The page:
I never expected to encounter a landscape so utterly ideal and flawless – but here it is. Any direction you look, lush green mountains roll into the distance, scattered with palms and tropical flowers and trees, dairy cows and horses. Needless to say there is ample space to hike and run and stretch your legs, which will surely be strong and toned with all the steady hills and winding dirt roads. If this were a town in the States, no doubt it would be taken over by young outdoorsy hippies like many Colorado, Oregon, and California towns these days (not to be stereotypical ;) But instead it’s populated with local artisans, coffee farmers, cowboys, and the small population of backpackers who come (often staying longer than planned) and go.
The climate is like none other I’ve encountered. There can be intense sunshine, cool fog, rain, lightning, and silver-lined, pillowy clouds all in one day. The tropical vegetation suggests it is humid and wet, but in fact the air is a perfectly comfortable not-cold, not-hot, not wet nor dry. It’s obviously the coffee plant’s ideal climate as well. The horses and dogs are hearty and well-fed. The cows here look genuinely happy – but really, how could they not be?
It doesn’t hurt that the hostel I stayed (and then volunteered) at – set amid a 200-acre picturesque dairy farm – feels more like a big cozy house than a hostel; like a communal living space where everyone cooks together, plays together, and lounges together. It’s safe enough to walk the 15 minutes home down a dirt road by your lonesome after dark (and that’s not just me being risky, it really is safe). I’m usually cautious about carrying valuables with me, but this is the first place in Latin America I’ve felt good about taking my ipod with me on a run (in Colombia of all places, to all you skeptics ;)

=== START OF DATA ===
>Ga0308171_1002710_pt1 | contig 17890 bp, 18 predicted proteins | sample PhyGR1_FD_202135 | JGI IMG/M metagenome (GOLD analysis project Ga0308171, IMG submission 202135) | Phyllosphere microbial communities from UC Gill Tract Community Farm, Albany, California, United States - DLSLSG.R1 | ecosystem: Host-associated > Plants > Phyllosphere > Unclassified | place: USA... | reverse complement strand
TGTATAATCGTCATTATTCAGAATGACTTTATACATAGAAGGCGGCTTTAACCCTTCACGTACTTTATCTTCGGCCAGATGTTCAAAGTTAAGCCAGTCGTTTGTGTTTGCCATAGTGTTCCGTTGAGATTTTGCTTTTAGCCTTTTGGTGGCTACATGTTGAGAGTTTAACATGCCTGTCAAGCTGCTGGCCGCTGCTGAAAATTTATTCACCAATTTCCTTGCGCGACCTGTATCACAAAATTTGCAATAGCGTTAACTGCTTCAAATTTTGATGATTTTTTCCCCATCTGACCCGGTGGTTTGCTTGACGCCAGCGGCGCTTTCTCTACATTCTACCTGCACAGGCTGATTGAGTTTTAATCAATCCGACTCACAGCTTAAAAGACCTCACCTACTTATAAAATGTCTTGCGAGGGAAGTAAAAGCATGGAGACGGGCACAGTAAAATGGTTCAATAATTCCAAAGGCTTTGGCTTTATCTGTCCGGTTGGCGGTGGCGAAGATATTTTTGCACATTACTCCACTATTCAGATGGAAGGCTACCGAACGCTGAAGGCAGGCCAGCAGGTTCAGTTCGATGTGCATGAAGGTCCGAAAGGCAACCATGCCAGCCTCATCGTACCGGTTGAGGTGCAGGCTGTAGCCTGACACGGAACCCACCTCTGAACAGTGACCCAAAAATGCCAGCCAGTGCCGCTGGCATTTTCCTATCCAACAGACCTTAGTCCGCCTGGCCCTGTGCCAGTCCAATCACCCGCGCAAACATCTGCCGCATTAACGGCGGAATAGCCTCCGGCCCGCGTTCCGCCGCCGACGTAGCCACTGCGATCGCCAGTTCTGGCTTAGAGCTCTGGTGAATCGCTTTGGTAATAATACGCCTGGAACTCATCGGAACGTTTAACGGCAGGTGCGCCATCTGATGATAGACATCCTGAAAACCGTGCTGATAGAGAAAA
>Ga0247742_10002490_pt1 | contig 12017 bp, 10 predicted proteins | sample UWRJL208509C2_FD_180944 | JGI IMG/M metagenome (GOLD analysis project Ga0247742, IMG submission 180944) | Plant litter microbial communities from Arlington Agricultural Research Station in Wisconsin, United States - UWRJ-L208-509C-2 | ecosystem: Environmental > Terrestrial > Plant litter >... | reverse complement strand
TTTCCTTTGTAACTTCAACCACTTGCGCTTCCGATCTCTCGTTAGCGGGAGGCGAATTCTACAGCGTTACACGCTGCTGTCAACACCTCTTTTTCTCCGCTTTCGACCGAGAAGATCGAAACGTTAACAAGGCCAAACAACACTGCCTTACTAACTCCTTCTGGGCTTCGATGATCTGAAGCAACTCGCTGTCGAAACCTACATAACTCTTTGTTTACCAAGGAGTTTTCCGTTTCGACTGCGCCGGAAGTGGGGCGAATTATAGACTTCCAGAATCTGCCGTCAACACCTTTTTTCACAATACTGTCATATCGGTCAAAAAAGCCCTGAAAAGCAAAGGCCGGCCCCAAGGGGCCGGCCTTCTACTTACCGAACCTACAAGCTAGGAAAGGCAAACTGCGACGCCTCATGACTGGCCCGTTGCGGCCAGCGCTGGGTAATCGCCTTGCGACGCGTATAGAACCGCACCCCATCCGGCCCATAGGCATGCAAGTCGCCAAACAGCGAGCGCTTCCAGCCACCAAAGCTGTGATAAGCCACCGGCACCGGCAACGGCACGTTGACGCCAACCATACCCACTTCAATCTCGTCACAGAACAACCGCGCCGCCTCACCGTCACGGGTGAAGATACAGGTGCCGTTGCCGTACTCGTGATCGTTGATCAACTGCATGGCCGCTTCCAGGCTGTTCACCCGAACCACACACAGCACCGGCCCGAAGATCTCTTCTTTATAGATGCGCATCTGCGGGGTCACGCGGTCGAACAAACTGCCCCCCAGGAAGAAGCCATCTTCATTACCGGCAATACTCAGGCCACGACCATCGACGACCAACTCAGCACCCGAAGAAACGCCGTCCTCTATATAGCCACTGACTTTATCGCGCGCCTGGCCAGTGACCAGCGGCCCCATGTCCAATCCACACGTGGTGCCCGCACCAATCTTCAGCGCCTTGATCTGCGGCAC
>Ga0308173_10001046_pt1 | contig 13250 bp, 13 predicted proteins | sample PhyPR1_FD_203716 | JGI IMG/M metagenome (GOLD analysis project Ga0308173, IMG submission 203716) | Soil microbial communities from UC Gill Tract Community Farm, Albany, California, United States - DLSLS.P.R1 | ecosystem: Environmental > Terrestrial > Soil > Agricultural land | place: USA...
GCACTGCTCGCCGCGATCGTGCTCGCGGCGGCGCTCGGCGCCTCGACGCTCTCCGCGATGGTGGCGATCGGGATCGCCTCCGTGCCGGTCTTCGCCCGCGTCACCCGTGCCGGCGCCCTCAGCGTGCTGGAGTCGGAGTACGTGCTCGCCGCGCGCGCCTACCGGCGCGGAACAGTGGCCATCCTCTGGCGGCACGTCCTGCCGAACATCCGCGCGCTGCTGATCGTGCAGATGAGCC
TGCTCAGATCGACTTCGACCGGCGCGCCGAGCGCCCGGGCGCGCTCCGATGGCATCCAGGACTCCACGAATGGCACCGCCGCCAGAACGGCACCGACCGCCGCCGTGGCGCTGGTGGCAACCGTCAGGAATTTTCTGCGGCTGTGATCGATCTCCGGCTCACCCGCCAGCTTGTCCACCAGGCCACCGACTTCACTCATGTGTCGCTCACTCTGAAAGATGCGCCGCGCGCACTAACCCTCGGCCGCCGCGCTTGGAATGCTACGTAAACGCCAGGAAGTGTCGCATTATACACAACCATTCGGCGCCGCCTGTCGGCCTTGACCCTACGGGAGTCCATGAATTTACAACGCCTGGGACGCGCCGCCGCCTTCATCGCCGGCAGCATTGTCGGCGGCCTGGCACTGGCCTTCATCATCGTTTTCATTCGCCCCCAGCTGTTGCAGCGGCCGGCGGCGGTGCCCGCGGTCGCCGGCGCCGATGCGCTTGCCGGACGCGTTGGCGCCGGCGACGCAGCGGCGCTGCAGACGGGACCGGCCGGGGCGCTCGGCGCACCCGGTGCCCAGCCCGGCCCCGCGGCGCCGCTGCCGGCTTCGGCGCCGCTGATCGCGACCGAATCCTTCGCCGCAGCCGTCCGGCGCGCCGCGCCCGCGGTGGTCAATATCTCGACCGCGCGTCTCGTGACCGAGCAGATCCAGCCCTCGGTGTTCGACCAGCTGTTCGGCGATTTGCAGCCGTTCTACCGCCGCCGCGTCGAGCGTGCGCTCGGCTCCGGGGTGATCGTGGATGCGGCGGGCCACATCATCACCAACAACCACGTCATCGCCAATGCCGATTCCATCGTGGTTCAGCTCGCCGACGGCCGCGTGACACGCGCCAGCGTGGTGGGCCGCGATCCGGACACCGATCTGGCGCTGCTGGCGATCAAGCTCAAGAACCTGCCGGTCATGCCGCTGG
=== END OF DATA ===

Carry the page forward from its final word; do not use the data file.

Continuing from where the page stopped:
And as if I couldn’t enjoy my stay in Salento any more, there is a cafe that will deliver brownies filled with a thick layer of homemade peanut butter, right up to the door of the hostel.
Casa Loma: a wooden hilltop hostel in the Sierra Nevada of Colombia, overlooking the little town of Minca, the mountains, the coastal city of Santa Marta, and the Caribbean sea all at the same time. Sounds like a paradise, yeah?
So when I found an opportunity to volunteer here in exchange for a tent and meals, I was in. And let me just say it’s a good thing the other volunteers and I knew anything about cooking, because we were in charge of serving breakfast and dinner to 20+ guests each day… not to mention the little town has no supermarket and neither the stove nor the oven in our 4’x5′ kitchen were adjustable.
It was a challenge, but certainly an enjoyable one :)
Breakfast mostly consisted of lots of local coffee, fresh juice, homemade arepas and eggs — not too hard. We rotated roles as the dinner chef each night, merely given the rules that the ingredients can be bought in town and to include a vegetarian option. Although I love cook and I do it all the time, when put on the spot about what to prepare for 20 guests (using the very limited variety of ingredients available in town)… my mind went blank! Continue reading →